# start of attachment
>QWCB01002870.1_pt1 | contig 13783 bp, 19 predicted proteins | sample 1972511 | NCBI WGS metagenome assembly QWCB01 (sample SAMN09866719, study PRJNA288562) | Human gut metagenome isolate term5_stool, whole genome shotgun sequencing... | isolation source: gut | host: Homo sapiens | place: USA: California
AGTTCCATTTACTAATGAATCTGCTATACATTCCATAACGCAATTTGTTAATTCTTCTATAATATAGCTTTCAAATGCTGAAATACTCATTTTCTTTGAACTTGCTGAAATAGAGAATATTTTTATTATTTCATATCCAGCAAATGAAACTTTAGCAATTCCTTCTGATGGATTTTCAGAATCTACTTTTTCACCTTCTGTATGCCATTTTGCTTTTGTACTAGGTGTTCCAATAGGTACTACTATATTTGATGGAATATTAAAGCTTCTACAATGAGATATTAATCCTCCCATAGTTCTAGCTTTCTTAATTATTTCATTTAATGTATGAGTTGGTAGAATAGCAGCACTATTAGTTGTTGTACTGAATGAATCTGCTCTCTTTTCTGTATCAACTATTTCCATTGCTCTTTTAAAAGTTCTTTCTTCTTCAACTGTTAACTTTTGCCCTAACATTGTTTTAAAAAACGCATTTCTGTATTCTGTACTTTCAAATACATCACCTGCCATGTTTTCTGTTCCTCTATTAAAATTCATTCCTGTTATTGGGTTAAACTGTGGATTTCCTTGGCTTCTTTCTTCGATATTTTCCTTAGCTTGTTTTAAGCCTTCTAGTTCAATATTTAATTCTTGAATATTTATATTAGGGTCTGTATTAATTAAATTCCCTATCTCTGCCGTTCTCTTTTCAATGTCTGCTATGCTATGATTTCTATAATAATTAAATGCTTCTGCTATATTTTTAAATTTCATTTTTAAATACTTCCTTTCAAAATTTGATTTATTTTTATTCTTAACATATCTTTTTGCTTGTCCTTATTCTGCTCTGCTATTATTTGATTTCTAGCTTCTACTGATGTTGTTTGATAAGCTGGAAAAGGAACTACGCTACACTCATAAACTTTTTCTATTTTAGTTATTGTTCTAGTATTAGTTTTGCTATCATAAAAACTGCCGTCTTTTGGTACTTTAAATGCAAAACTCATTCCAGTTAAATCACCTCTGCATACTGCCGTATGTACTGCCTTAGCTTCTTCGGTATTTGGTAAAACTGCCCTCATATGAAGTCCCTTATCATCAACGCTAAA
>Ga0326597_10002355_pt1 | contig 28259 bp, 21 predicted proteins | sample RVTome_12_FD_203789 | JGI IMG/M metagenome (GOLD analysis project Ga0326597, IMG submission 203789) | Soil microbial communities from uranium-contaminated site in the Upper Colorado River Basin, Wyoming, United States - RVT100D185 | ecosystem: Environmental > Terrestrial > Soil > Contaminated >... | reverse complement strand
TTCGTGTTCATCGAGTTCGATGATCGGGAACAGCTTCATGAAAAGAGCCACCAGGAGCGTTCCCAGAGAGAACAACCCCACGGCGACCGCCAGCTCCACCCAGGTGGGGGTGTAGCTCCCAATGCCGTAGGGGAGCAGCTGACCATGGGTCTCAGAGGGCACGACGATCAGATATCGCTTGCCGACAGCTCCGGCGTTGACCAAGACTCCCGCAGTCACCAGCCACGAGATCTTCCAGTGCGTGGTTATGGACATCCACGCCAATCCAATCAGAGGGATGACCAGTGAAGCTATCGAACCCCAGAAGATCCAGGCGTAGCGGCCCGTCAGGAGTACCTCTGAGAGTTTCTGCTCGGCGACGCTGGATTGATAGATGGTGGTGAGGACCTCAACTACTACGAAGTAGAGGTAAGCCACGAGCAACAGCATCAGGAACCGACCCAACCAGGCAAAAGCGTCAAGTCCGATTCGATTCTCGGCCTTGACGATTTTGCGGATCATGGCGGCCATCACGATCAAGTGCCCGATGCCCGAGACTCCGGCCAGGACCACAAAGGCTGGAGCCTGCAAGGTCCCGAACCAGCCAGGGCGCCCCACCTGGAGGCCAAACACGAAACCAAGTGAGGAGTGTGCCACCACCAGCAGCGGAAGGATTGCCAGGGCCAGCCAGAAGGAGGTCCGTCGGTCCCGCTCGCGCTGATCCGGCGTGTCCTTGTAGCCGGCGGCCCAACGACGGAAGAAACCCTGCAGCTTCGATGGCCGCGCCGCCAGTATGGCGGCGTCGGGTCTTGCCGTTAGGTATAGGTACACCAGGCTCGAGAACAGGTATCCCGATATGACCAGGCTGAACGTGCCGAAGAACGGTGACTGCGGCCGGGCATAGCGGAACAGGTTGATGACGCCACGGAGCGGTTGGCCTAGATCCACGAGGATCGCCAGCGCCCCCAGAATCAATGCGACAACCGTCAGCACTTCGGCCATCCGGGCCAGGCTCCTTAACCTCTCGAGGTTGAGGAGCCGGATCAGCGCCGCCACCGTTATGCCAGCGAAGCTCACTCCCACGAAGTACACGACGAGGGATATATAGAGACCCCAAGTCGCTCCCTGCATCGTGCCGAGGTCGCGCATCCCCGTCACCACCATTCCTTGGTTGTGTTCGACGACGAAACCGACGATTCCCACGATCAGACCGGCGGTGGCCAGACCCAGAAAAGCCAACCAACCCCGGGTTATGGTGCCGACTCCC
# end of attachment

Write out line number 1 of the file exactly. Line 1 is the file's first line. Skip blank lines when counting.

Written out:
>QWCB01002870.1_pt1 | contig 13783 bp, 19 predicted proteins | sample 1972511 | NCBI WGS metagenome assembly QWCB01 (sample SAMN09866719, study PRJNA288562) | Human gut metagenome isolate term5_stool, whole genome shotgun sequencing... | isolation source: gut | host: Homo sapiens | place: USA: California